By Jesse Robitaille
“The final instalment of the Covered Bridge Collection was successful but proved that the paper money market, although healthy, has become rather saturated with the offerings this year,” said auctioneer Brian Bell, who also owns The Coin Cabinet in Moncton, N.B.
“I think we’ve touched the year-highs on most product and expect a bit of softness over the next quarter, or until people have caught up with the purchasing they’ve made over the last six months. There were few surprises; most notes sold for fair market value, some a little more, some a little less.”
Among the top trophy note highlights was Lot 1328, a French 1935 Series $50 note (BC-14) in Paper Money Guaranty (PMG) Choice Uncirculated-64 EPQ (exceptional paper quality). Rarely offered in such a high grade, this example realized $18,500. (All prices listed do not include buyer’s premium.)
An 1885 $1 note issued by the Peoples Bank of New Brunswick (CH 585-14-02) was offered as Lot 1522. The finest-known example of the 15 notes known to exist, this lot realized $18,000.
Lot 1346 was a 1937 Series $1,000 banknote in PMG Choice Uncirculated-64 EPQ. Featuring the signature of Sir Wilfred Laurier and a low serial number of “A/K0000042,” this note was a “nice surprise” for auctioneers when it sold for $17,500.
A 1905 Sovereign Bank of Canada $10 note (CH 685-10-08) in PMG Fine-12 was offered as Lot 1543. With only two examples known to exist (and with one in an institutional collection), this “superb trophy note” realized $15,500.
A 1954 Series $1 replacement note (BC-37cA) in PMG Choice Uncirculated-63 EPQ was offered as Lot 1370. With a rare “V/V” prefix and a “V/V3000000” serial number, this scare million number note sold for $10,000.
“We are very pleased with the result,” added Bell.
A 1908 80-cent Newfoundland government cash note (NF-4h) in PMG Fine-12 was offered as Lot 1456. This example resided “for a decade or more” in a private Newfoundland coin and banknote collection in the U.S. This September, it realized $7,750.
Rounding out the paper money highlights was Lot 1111, a 1690 Hudson’s Bay Company (HBC) cheque.
“It is not common to see a cheque over 327 years old,” said Bell. “It is certainly not common to see a cheque connected to the Hudson’s Bay Company of that age. And to think it has a Canadian connection.”
The cheque was written by HBC banker Stephen Evans, who was elected as the company’s governor in 1692. The note is endorsed by its guarantors, all shareholders in the HBC, and is payable to William Potter, who was the company’s accountant.
This centuries-old example realized $4,600.
Bell said another area of interest was the final instalment of the Richard Cooper Collection.
“The finale of the Richard Cooper Collection garnered a lot of attention, mainly the post-Confederation lots at the beginning of the sale.”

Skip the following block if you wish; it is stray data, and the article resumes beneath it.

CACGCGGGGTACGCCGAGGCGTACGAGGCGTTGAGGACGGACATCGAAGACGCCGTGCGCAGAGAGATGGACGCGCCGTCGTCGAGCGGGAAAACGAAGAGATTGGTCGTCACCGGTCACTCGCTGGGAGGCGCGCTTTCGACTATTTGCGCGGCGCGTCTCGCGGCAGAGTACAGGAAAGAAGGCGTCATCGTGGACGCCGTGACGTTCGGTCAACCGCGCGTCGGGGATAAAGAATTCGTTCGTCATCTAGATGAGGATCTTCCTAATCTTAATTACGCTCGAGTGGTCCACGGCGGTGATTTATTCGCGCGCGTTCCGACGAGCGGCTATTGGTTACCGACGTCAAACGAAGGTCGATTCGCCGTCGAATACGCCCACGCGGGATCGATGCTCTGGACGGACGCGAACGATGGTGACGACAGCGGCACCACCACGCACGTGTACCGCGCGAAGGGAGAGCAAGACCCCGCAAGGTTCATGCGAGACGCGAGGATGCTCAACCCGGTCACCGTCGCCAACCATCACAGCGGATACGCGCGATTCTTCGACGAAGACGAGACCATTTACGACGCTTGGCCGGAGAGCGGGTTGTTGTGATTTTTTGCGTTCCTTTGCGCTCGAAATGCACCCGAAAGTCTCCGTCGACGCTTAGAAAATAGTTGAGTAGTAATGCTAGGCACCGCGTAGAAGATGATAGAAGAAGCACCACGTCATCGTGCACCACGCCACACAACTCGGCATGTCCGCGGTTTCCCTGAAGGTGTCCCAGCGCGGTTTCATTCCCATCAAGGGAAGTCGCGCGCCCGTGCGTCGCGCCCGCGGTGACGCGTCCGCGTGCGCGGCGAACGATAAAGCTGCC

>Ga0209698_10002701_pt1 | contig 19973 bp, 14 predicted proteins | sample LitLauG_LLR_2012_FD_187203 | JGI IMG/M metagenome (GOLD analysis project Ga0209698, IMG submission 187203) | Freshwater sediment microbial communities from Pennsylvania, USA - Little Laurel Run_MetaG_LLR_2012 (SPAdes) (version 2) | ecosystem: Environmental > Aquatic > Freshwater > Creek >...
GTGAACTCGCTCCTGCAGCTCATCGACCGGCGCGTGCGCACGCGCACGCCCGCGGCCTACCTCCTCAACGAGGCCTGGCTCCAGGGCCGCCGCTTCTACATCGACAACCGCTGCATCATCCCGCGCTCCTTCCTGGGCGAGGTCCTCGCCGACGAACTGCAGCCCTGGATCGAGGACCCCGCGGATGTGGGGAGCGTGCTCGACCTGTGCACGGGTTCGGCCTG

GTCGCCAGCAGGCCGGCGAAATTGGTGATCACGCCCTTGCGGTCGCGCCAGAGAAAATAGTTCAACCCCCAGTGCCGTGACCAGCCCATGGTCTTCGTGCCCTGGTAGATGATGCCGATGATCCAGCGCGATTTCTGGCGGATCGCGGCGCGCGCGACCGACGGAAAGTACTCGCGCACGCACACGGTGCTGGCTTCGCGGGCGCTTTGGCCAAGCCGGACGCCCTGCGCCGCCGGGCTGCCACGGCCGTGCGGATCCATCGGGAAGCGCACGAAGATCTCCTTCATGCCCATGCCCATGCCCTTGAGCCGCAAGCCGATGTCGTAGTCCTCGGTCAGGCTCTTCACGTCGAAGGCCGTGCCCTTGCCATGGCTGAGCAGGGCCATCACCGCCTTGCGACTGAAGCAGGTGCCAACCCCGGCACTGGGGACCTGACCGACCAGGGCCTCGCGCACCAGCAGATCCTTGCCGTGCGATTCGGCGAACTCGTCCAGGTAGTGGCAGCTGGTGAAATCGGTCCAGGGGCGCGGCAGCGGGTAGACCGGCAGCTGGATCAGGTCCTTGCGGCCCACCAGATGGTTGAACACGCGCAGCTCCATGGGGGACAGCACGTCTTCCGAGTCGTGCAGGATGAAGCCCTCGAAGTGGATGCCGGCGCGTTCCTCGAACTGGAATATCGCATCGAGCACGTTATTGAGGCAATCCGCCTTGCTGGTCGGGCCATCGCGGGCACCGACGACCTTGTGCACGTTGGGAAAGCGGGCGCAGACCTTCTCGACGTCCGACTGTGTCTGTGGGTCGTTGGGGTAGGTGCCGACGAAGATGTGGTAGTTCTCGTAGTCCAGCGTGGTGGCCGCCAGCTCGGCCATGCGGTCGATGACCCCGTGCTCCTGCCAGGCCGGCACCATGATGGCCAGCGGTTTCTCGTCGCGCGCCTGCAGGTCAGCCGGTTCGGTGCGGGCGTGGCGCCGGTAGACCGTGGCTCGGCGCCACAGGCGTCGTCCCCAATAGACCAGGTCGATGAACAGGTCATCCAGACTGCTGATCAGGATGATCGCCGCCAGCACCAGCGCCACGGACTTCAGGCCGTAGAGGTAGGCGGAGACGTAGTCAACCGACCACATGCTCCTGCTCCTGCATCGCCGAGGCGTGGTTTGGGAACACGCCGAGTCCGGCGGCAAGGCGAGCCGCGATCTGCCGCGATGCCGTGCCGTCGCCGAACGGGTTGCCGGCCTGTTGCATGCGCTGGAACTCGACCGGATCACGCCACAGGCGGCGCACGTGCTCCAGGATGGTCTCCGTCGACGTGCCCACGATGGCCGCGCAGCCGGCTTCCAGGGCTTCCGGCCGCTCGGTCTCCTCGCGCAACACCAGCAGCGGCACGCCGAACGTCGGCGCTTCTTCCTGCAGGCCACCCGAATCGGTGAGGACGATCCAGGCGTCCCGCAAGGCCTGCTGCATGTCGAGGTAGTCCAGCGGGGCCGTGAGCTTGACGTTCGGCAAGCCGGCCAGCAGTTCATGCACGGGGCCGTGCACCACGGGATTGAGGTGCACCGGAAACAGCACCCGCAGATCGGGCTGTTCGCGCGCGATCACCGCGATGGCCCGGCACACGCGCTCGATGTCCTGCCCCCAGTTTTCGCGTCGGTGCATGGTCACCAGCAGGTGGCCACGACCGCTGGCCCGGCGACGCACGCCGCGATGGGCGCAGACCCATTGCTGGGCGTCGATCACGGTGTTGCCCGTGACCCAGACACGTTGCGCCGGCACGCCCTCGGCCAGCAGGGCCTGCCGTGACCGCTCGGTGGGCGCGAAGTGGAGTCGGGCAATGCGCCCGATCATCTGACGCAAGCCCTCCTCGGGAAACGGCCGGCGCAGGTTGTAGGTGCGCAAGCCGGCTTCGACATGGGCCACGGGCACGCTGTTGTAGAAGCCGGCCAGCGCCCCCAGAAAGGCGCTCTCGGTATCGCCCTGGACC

A “very rare” 1973 Province of Nova Scotia $1.50 bronze token was offered as Lot 6. Measuring 23 mm, this uniface token issued for use on the Canso Causeway realized $675 after a pre-sale estimate of $200-$300.
Lot 9 was a collection of 57 Nova Scotia tokens from Halifax and Glace Bay that sold for $525 after a pre-sale estimate of $150-$200.
A collection of 141 Nova Scotia milk tokens from across the province was offered as Lot 12, which sold for $475 after a pre-sale estimate of $200-$300.
Lot 13 was a 75-piece collection of Nova Scotia tokens, including 33 casino tokens from Sydney and Halifax, that sold for $450.
Lot 18 was a 26-piece collection of Prince Edward Island tokens from Charlottetown and Alberton. They included 18 dairy tokens from the aforementioned towns; five trade dollars from New Glasgow; and two scarce Ewen McLeod five-cent tokens. They sold for $825 after a pre-sale estimate of $100-$150.
Another collection of Prince Edward Island tokens, this with 32 pieces, was offered as Lot 19. It realized $425 after a pre-sale estimate of $100-$150.
Lot 22 was a 71-piece collection of rare New Brunswick merchant tokens that greatly exceeded expectations, selling for $1,600 after a pre-sale estimate of only $200-$300.
Rounding out the large lot collections was Lot 25, a 58-piece collection of New Brunswick tokens from Saint John, Sussex, St. Stephen, Stickney and Woodstock. They sold for an astounding $2,600 after a pre-sale estimate of only $150-$200.
According to Bell, this portion of the sale combined “treasures” with more common material to “move the whole collection at reasonable prices rather than isolate individual tokens.”
“This required expertise that GBA has proven to provide time and time again, not only with the Cooper Collection but also with the Temple and O’Connor Collections,” said Bell.
“It’s an important part of the business that the Bells provide that other auction firms in the country struggle with. I’m certain Mr. Cooper was very pleased with the overall results.”
For more information about the recent sale, visit gbellauctions.com or auctions.gbellauctions.com/Toronto-Coin-Expo-Fall-Sale-2017_a30939?m=all.